A facelift, or rhytidectomy, is a procedure in cosmetic surgery that aims to give a more youthful appearance to the face.
It reshapes the lower half of the face by removing excess facial skin.
Rhytidectomy can tighten loose, hanging skin around the jaw line, also known as "jowls." It can also remove deep creases around the mouth and nose, and excess, hanging skin and fat under the chin and in the neck.
The procedure can also tighten the underlying tissues, and it may be combined with surgery to enhance the forehead, cheeks, brows, and eyelids.
A facelift removes excess facial skin.
Facelift surgery is usually done as an outpatient procedure. It may involve a local anesthetics and sedatives or general anesthesia.
The procedure can take from 2 to 5 hours, and the person can normally go home on the same day after surgery.
In a traditional facelift, the surgeon makes an incision in front of the ear, extending up into the hair or hairline as well as behind the ear into the hair-bearing scalp.
The surgeon lifts the skin off the deeper facial muscles and fat, gently pulls the skin in an upward and posterior direction, and removes the excess skin. They may tighten the deeper tissues of the face.
A small incision, or cut, may be made under the chin to tighten the skin and deeper tissue of the neck. This is known as a neck lift.
The incisions are then closed with sutures and possibly staples. A drain may be placed under the skin behind the ear for one or two days, to remove any excess blood and fluids. Bandages are applied.
Facelift surgery is individualized to a patient’s needs, and a cosmetic surgeon will tailor his or her techniques accordingly.
Patients who exhibit a mild degree of jowling and sagging skin are often good candidates for a mini-facelift. This is a less invasive technique that allows a cosmetic surgeon to tighten deep facial tissues through shorter incisions, typically located along the hairline above each ear and/or in the natural creases surrounding the ear. Through these incisions, structural tissues around the cheeks are lifted and tightened to correct jowling, refine the jawline, and rejuvenate a “tired” appearance.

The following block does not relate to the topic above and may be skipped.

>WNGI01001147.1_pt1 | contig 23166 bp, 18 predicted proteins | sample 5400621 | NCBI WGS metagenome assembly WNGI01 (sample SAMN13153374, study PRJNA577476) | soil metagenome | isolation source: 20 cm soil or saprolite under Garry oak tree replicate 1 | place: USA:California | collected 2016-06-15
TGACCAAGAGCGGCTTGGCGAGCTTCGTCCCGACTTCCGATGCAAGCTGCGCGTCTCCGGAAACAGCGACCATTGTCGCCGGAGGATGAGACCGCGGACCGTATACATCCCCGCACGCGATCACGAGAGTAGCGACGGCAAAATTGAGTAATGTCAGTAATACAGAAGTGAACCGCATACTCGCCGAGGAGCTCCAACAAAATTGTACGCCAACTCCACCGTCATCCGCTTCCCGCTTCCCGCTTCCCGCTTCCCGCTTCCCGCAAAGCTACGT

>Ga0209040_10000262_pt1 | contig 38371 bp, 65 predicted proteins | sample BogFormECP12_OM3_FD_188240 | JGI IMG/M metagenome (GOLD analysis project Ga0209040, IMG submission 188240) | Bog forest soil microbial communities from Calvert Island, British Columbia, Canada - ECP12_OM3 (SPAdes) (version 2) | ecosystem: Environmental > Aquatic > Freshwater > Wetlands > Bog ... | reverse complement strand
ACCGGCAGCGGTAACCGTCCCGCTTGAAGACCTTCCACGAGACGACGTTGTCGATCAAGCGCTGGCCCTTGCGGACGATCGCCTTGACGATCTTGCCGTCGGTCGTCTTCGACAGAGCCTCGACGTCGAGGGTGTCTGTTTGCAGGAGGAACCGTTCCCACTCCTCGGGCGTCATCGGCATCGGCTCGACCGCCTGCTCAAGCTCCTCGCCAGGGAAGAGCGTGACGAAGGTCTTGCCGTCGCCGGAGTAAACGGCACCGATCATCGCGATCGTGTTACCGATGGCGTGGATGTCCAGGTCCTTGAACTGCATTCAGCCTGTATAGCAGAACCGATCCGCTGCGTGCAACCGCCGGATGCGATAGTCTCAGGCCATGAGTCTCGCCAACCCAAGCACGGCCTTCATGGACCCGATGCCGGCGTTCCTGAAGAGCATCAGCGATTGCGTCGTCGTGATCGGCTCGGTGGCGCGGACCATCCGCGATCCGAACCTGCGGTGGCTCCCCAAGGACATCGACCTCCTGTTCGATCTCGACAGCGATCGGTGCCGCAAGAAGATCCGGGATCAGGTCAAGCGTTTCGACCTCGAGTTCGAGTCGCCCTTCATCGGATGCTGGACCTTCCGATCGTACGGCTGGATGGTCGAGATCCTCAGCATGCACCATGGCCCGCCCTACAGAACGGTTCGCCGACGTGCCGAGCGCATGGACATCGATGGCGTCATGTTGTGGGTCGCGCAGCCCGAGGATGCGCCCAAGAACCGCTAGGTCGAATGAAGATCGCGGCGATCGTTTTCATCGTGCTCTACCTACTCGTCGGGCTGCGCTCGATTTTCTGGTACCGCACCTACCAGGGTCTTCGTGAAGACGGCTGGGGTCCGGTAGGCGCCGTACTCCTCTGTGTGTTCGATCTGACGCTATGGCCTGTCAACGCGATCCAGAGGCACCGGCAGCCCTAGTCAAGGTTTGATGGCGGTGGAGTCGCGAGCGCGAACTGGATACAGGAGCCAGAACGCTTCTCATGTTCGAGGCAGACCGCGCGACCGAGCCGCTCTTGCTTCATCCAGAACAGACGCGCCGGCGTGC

Depending on the case, a mini-facelift may be performed using local anesthesia with sedation or general anesthesia; your cosmetic surgeon will recommend the best option for your individual needs. A mini-facelift can help you address unwelcome signs of aging before they become too pronounced, postponing the need for more extensive surgery for many years.
A standard or “traditional” facelift will more fully address moderate to advanced aging around the mid-face and neck. While the surgery is more extensive than those for a mini-facelift, and thus more recovery time is required, the results are more dramatic. Through incisions located just behind the hairline, starting near the temples, and around the front of the ear, hidden in the natural folds, a cosmetic surgeon can reposition the deeper tissues beneath the skin and remove excess skin to smooth creases, eliminate jowling and sagging skin under the chin, and restore a naturally youthful contour to the face and neck.
A facelift procedure includes the following steps:
Step 1 – Anesthesia
Medications are administered for your comfort during the surgical procedure. The choices include intravenous sedation and general anesthesia. Your doctor will recommend the best choice for you.
A variety of other procedures can further enhance the outcome of a facelift. They include: